City of Janesville wrapping up its first property revaluation in nine years
The city mailing will tell commercial and residential owners what their property was previously valued at and what its new value is.
People who have either sold their home or are trying to sell one know the recent economic downturn has deflated prices. Those property owners not in the real estate market will soon see what the city thinks their property is worth.
Municipalities periodically look at the assessed values of commercial and residential properties within their boundaries and reset them as close to fair market values as possible. Under state law, assessed values must be within 10 percent of fair market values, either above or below.
Janesville, however, has been outside of those parameters for several years, reaching a point in 2008 where its average assessed value was 79 percent of fair market value.
Therefore, the state’s Department of Revenue required the revaluation.
A painful result of the downturn has been an increase in the number of foreclosures, short sales and other real estate transfers made under duress.
For it’s revaluation, the city did not factor in duress sales, generally defined as one where either the buyer or the seller is forced into the sale.
Instead, it considered “arm’s length sales,” those that involved knowledgeable sellers and buyers, a property that had reasonable exposure in an open and competitive market and was consummated by payment in cash or conventional financing.
Jay Winzenz, assistant city manager, said including the duress sales is not allowed by state statute. Beyond that, he said, including those properties would artificially drag down all assessments.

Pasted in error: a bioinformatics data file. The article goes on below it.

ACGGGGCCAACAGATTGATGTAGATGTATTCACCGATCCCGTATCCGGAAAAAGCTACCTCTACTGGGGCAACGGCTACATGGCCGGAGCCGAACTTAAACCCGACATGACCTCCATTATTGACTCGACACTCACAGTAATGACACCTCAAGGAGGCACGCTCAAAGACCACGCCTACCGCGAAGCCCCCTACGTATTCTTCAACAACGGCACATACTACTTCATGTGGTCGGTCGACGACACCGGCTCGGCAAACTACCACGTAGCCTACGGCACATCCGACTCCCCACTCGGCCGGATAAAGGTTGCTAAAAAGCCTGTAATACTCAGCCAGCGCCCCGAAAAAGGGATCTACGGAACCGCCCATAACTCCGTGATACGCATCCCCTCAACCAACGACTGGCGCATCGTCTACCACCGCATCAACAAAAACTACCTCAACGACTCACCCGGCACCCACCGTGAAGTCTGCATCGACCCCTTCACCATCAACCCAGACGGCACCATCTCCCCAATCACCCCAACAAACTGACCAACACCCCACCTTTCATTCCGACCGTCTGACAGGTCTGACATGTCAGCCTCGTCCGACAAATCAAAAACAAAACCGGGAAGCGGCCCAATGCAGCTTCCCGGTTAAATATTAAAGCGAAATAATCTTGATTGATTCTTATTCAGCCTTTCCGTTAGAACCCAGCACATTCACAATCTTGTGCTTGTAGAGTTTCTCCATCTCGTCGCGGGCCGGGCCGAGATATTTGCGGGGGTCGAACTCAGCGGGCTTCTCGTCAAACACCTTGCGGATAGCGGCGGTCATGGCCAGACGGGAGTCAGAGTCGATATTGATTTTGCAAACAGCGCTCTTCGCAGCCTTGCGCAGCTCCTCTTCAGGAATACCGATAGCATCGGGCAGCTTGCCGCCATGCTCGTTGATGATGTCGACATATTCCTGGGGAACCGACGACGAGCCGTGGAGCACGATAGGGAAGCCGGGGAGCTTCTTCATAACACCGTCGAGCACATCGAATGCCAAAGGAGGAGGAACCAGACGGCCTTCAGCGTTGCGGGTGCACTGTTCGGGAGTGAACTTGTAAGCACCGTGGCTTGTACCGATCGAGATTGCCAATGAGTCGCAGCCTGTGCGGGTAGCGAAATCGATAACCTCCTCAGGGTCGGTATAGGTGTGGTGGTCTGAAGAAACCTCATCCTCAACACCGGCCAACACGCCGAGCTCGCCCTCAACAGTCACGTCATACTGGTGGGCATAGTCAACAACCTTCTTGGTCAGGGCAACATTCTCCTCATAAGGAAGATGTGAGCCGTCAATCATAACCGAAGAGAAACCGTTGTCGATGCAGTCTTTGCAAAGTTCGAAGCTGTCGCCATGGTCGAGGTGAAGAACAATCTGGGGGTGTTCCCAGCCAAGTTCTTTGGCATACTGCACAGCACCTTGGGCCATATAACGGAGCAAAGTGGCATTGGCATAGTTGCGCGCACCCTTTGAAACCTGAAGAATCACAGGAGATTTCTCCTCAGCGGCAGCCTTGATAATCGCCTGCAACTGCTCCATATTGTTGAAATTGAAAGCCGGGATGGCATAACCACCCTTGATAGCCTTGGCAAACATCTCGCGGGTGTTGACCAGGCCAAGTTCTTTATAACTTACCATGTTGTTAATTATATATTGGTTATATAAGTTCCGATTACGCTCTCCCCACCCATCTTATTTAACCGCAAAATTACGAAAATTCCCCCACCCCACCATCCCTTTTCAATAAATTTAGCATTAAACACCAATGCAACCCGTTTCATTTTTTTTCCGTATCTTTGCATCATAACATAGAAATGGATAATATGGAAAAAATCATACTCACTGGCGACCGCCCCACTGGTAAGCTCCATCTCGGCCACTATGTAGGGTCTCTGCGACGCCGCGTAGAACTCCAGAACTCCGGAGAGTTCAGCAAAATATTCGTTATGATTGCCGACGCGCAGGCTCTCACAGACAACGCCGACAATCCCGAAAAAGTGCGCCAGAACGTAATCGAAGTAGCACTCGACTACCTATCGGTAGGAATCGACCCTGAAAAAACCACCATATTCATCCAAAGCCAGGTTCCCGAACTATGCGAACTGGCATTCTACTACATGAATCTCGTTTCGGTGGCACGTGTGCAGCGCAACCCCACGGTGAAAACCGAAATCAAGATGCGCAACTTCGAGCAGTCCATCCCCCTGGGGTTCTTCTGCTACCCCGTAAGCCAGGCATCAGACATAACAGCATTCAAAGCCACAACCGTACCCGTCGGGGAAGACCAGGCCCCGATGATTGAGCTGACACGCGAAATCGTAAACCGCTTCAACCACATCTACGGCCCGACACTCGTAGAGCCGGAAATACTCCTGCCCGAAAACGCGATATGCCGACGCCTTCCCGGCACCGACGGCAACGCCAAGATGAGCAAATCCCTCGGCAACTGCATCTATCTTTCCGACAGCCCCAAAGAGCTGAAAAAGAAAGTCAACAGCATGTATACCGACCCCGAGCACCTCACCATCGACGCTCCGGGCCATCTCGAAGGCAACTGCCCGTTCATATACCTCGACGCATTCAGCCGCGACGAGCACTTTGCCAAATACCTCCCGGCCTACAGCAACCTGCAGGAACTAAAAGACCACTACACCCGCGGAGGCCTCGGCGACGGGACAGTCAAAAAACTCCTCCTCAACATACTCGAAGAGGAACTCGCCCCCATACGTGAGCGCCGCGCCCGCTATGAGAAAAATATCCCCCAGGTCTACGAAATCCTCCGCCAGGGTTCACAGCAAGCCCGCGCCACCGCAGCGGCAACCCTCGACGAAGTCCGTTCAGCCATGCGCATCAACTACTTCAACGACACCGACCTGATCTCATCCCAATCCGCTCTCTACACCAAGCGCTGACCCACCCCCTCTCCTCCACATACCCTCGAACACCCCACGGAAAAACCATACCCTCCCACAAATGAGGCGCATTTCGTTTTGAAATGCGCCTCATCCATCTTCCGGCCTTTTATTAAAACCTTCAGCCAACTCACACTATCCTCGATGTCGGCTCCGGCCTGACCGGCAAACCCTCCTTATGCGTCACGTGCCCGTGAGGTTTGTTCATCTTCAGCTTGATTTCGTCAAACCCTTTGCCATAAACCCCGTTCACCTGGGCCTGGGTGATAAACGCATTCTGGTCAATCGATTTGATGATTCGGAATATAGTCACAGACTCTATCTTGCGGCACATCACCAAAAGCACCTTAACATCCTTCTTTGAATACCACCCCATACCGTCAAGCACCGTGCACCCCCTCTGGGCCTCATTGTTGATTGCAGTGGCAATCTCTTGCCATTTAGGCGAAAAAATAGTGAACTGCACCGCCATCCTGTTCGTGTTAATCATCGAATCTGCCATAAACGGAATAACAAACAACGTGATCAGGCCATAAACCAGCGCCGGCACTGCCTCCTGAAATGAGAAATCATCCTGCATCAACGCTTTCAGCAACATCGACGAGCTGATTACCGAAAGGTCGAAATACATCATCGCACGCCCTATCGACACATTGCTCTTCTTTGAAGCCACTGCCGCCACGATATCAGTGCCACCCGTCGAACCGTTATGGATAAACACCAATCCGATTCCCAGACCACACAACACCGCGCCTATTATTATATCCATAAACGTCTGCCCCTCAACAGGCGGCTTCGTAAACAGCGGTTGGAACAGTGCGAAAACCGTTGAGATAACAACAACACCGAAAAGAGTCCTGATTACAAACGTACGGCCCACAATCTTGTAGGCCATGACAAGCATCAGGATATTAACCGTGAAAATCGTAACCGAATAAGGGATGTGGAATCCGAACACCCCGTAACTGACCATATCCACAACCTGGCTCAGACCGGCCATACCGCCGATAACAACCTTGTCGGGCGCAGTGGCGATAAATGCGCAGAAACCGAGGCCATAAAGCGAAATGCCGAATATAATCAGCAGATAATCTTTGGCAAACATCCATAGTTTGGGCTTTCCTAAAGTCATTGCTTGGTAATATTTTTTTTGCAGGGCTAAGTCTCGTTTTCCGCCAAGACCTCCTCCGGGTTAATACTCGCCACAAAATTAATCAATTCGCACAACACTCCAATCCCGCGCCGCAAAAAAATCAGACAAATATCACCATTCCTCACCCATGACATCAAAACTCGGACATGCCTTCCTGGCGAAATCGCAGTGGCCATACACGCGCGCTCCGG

That, he said, would likely mean an increase in property owners’ annual tax bills that are directly tied to the assessment.
By considering “arm’s length sales,” Winzenz said it’s likely that the combined value of all the properties in Janesville will increase.
But that doesn’t necessarily mean an individual property owner can expect an increase, he said.
Each year, the city sets its tax levy, the money it needs to fund certain operations from property taxes. That doesn’t change much.
The levy is then divided by the assessed value of the community to determine a tax rate.
Annual tax bills are the result of each property’s assessed value multiplied by the tax rate.
All things being equal, if the city’s overall value goes up, the tax rate goes down, and people’s taxes stay the same, Winzenz said.
For example, consider what would happen if the revaluation doubles the combined value of all community properties.
A property owner whose assessment doubles would pay the same in taxes.
If the assessment more than doubles, the owner would pay more in taxes. But if the valuation either decreases or increases by less than that of the combined community, an owner’s taxes would go down.
So, Winzenz said, it’s possible that a home’s assessed value could go up, but the owner would pay the same or less in property taxes.
If property owners want to discuss their revaluation, they should make an appointment to discuss their situation with assessors during the city’s open book process. Winzenz said that would be in either late June or early July and will be well publicized.